Video: Leonard Cohen Recites “God Is Alive, Magic Is Afoot” (1966)

“God is Alive, Magic is Afoot” – The Origins

For those unfamiliar with the origins of this prose-poem, the following explanation from Take This Longing From My Tongue by Sean Elder (Salon Jun 15, 1999) is helpful in providing context:

Indeed, his first poetry collection was called “Let Us Compare Mythologies,” and his celebrated second novel, “Beautiful Losers” (1966), told the story of three (or maybe four) lovers who seemed to exist in a world of their own making. The narrator, an amateur anthropologist trying to reconstruct the myth of his life long after the others are gone, is driven and vexed by the memory of his best friend, F. — who, true to his initial, fucks everything that moves: the narrator, the narrator’s wife, the last surviving female members of a Native American tribe the narrator is studying. F. ends up “in a padded cell, his brain rotted from too much dirty sex,” but before he dies he leads the narrator to a revelation, “the sweet burden of my argument”:

God is alive. Magic is afoot. God is alive. Magic is afoot. God is afoot. Magic is alive. Alive is afoot. Magic never died. God never sickened. Many poor men lied. Many sick men lied. Magic never weakened. Magic never hid. Magic always ruled. God is afoot. God was ruler though his funeral lengthened. Though his mourners thickened Magic never fled …

In this ecstatic passage (which Buffy St. Marie later recorded as a sort of incantation), Cohen has it both ways — god and shaman, mystic and the pagan — and he didn’t need Timothy Leary to guide him. (Hydra, where he wrote “Beautiful Losers,” was full of pleasure-seeking expatriates then, with visitors that included Allen Ginsberg and Gregory Corso, and Cohen had made the acquaintance of LSD back in New York.) He had his own myths. He didn’t need anyone else’s.

This passage was itself later published as an illustrated book called “God is Alive, Magic is Afoot.” The blurb for that volume includes this description:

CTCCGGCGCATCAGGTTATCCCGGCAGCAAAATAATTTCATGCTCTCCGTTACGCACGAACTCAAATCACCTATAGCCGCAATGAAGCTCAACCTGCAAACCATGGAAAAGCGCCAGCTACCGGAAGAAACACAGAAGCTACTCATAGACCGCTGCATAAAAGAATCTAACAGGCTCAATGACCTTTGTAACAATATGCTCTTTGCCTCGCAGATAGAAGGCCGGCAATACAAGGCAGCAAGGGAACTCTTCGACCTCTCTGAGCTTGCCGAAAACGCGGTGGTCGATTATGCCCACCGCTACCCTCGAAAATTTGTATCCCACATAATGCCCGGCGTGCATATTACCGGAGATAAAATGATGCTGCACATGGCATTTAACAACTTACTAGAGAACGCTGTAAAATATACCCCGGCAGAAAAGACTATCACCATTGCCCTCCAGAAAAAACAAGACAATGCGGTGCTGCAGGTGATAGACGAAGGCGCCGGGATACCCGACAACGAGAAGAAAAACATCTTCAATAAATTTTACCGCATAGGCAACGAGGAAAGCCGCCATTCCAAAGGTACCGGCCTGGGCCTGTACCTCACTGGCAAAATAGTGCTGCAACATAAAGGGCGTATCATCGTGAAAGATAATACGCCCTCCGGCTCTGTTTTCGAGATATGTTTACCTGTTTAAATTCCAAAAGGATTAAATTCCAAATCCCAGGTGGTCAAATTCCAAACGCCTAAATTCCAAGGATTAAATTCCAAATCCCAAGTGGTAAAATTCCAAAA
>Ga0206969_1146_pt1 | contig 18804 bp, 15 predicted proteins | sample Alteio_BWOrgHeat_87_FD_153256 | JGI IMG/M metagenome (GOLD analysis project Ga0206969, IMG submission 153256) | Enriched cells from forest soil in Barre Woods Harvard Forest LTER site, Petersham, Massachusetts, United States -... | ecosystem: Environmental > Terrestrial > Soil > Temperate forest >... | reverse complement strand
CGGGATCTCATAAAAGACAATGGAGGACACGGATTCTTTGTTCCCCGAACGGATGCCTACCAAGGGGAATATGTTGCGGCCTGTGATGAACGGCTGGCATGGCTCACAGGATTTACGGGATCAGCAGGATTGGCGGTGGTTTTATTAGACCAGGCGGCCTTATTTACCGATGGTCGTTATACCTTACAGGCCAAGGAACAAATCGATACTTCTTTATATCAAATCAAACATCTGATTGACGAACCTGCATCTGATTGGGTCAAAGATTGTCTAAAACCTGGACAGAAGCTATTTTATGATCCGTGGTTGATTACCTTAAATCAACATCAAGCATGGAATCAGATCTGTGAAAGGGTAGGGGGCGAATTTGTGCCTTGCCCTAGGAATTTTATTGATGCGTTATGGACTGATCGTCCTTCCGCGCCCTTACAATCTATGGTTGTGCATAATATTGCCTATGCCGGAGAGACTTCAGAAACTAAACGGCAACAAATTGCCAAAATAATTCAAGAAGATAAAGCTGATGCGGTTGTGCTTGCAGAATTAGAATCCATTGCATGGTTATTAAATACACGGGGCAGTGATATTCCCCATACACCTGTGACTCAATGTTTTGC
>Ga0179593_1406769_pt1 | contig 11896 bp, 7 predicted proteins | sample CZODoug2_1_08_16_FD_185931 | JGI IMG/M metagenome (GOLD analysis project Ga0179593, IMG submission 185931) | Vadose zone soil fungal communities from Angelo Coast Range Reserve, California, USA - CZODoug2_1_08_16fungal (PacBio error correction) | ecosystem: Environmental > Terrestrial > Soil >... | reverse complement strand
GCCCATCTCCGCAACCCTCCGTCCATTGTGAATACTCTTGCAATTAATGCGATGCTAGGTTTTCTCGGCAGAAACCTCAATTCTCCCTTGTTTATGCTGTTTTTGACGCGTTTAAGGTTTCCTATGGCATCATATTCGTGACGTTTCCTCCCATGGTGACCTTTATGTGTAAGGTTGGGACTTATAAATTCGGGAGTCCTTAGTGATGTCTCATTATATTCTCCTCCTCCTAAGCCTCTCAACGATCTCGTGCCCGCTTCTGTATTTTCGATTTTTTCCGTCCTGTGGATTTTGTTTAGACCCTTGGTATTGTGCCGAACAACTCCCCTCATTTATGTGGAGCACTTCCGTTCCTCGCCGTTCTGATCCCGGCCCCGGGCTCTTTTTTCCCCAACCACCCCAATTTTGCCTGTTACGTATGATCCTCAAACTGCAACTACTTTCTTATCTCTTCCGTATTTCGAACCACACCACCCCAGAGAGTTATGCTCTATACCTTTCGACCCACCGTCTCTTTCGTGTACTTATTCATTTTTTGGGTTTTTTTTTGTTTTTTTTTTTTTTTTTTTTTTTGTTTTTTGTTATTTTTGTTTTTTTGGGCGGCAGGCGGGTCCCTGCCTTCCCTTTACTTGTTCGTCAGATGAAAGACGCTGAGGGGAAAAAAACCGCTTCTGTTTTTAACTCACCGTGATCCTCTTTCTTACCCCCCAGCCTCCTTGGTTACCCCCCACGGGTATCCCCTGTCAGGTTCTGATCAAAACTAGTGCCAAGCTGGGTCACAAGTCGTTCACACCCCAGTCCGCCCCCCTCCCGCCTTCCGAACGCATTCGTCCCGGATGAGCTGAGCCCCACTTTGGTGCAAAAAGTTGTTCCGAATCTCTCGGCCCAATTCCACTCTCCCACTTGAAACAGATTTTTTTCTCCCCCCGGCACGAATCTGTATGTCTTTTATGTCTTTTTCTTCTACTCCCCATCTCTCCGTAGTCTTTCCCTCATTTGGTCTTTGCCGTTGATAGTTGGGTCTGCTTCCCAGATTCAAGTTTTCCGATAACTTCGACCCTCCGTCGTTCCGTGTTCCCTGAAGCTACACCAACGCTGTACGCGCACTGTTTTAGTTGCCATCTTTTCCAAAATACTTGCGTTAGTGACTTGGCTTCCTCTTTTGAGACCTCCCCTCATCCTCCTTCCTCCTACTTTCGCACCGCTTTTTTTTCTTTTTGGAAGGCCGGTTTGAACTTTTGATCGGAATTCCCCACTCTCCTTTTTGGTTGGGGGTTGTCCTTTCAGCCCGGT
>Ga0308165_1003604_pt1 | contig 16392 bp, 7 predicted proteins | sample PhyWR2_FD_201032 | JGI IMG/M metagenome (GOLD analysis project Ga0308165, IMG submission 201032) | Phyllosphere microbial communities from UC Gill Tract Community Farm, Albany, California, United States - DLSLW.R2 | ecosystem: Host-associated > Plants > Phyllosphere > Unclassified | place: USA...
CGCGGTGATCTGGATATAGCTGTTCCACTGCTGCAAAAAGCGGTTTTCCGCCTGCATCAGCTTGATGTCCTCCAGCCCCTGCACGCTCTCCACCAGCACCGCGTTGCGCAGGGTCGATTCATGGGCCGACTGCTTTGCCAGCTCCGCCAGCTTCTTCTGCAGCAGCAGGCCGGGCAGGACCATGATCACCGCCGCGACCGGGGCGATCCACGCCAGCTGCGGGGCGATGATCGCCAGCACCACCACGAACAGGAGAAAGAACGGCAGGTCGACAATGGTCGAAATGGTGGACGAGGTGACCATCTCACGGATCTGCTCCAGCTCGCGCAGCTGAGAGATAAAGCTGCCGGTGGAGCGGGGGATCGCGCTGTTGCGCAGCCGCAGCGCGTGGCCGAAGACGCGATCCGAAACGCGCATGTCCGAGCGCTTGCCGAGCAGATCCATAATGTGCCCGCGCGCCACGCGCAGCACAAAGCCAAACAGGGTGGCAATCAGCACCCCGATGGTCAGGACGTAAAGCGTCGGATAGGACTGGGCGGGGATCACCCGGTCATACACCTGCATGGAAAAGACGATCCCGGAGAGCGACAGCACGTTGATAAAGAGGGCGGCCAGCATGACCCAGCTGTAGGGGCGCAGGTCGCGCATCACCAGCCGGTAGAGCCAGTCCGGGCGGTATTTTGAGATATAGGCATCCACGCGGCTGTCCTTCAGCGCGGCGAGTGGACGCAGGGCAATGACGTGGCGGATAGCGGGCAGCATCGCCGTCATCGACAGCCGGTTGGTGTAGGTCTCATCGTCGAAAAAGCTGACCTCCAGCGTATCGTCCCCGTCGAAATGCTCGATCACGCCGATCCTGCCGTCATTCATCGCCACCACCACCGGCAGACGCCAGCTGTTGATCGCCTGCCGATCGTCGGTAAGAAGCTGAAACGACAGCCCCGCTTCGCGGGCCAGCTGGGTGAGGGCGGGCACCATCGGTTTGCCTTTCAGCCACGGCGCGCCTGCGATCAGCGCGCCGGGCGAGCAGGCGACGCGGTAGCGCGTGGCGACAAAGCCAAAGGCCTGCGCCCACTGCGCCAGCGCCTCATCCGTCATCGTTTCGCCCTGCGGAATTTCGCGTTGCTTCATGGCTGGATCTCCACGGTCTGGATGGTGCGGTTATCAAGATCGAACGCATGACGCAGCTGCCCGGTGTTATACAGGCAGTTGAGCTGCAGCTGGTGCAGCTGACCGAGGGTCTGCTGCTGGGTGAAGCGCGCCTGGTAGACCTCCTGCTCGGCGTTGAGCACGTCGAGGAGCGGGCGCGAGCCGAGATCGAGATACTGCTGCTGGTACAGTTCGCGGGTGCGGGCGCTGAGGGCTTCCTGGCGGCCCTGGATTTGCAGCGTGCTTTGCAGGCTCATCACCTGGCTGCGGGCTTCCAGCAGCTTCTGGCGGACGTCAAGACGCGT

In the middle of the novel comes a short section that begins with the words. ‘God is Alive. Magic is Afoot.’ The 400 or so words that follow are arguably some of the finest Cohen has ever written. In them he has created an inspirational mantra that explores the real meaning of Magic and God.

Leonard Cohen Recites “God is Alive, Magic is Afoot”

The words Leonard Cohen recites in this 1966 performance are from a passage from his 1966 novel, “Beautiful Losers.” This passage was itself later published separately as an illustrated book called “God is Alive, Magic is Afoot.”

Because Leonard Cohen’s recitation is taken from the “Beautiful Losers” instead of the book, “”God is Alive, Magic is Afoot,” it includes a final section absent from the Buffy Sainte-Marie version:

Old friend, aren’t you happy? You and Edith alone know how long I’ve waited for this instruction.
–Damn you, Mary Voolnd spits at me.
–Your hand’s gone limp.

Leonard Cohen – “God is Alive, Magic is Afoot”
Video by Allan Showalter


Buffy Sainte-Marie Sings “God is Alive, Magic is Afoot”

Buffy Sainte-Marie first released “God is Alive, Magic is Afoot” on her album, Illuminations, in 1969.

Buffy Sainte-Marie – “God is Alive, Magic is Afoot”

Credit Due Department: The images of the three books and the liner notes from Buffy Sainte-Marie’s album were contributed by Dominique BOILE.

I am republishing selected posts from my former Leonard Cohen site, Cohencentric, here on (these posts can be found at Leonard Cohen). This entry was originally posted Feb 3, 2011 at

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